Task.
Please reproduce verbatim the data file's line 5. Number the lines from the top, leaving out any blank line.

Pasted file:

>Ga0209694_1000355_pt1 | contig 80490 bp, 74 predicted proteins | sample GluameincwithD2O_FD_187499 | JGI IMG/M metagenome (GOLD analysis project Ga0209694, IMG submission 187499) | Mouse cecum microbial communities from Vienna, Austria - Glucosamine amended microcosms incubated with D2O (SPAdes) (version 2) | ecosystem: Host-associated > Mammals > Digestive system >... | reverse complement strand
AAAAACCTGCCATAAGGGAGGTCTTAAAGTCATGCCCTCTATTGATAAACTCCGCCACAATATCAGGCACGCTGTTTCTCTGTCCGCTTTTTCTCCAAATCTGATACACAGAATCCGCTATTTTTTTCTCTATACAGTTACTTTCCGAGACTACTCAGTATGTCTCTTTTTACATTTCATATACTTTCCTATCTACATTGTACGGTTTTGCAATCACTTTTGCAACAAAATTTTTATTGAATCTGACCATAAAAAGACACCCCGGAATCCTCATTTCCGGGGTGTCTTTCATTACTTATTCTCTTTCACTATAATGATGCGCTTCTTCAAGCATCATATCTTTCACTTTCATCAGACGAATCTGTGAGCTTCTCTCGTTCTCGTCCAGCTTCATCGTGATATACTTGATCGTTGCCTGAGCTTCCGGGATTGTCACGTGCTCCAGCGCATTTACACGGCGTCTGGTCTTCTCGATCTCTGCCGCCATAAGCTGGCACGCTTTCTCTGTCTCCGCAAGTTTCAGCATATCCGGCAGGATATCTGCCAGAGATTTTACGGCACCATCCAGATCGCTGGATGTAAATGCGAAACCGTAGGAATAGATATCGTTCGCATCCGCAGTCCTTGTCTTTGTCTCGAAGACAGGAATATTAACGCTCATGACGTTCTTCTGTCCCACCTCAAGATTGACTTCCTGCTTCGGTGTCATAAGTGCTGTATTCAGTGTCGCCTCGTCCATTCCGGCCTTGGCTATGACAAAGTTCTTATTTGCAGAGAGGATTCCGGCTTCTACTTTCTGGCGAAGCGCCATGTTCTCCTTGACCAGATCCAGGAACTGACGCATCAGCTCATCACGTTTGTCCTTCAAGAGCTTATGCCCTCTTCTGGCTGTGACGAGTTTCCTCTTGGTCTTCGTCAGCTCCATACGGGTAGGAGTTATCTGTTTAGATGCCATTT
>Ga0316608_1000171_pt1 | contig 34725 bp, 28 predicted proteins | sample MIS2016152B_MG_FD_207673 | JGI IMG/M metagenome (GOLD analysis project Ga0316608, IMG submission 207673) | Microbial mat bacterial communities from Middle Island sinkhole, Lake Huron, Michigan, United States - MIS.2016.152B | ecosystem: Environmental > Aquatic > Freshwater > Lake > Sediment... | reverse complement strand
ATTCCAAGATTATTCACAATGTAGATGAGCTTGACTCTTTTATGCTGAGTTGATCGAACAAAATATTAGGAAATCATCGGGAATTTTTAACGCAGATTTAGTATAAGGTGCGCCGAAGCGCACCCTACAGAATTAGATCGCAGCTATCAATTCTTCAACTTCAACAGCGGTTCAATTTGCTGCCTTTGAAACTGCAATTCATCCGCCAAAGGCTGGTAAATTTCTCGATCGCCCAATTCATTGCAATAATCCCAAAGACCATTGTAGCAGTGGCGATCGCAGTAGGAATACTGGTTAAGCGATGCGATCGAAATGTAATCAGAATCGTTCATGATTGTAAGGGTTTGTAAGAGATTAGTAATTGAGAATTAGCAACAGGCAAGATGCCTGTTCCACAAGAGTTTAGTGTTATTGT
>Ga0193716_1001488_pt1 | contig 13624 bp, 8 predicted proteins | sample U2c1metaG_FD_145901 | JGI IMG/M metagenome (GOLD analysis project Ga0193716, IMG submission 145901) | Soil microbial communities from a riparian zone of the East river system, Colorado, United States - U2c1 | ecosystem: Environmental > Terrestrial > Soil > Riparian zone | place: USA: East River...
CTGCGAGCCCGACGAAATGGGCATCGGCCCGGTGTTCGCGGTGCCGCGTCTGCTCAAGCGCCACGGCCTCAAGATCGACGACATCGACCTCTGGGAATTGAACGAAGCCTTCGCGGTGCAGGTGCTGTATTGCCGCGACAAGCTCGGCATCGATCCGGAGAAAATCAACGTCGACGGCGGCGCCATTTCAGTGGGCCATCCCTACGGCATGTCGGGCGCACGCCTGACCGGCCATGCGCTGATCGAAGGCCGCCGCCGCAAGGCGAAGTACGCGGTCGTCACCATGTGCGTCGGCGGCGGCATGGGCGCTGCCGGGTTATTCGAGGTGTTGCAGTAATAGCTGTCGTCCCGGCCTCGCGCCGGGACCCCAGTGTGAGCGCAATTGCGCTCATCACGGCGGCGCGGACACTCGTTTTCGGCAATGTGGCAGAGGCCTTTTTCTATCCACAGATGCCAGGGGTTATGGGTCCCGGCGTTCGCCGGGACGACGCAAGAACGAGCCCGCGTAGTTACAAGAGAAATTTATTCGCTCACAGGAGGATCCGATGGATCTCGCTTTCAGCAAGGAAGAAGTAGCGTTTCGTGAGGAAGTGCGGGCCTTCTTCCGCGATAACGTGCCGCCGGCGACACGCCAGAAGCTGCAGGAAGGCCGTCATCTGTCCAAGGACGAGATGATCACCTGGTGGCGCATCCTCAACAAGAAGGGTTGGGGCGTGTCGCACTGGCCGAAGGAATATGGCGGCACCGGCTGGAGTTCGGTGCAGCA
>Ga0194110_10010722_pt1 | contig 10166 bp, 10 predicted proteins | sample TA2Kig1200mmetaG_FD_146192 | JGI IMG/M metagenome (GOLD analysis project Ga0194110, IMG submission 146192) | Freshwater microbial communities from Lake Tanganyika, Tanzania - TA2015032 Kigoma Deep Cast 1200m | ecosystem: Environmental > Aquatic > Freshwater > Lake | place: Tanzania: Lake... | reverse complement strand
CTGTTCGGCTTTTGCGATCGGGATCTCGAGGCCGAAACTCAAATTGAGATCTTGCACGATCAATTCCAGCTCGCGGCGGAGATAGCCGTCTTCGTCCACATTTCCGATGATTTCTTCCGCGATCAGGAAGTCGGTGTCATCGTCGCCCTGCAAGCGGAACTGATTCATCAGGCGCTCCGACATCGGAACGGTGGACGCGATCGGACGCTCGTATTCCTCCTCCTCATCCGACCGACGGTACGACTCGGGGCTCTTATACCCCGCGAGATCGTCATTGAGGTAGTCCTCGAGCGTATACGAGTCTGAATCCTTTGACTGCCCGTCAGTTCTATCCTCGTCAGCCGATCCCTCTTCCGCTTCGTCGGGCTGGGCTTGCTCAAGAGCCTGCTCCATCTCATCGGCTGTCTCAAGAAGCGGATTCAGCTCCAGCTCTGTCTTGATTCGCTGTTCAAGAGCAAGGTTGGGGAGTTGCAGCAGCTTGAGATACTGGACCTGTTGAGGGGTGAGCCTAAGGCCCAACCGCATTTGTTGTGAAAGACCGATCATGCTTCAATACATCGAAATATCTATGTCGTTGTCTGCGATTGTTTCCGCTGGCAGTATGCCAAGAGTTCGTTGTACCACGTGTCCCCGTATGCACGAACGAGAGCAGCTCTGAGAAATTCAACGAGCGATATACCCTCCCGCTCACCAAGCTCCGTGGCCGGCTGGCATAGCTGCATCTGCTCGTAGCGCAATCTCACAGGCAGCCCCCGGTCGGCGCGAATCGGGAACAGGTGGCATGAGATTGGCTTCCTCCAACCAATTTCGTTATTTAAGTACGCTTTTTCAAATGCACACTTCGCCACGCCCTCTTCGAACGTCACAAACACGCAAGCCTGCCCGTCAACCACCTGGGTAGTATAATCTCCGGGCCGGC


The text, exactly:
>Ga0193716_1001488_pt1 | contig 13624 bp, 8 predicted proteins | sample U2c1metaG_FD_145901 | JGI IMG/M metagenome (GOLD analysis project Ga0193716, IMG submission 145901) | Soil microbial communities from a riparian zone of the East river system, Colorado, United States - U2c1 | ecosystem: Environmental > Terrestrial > Soil > Riparian zone | place: USA: East River...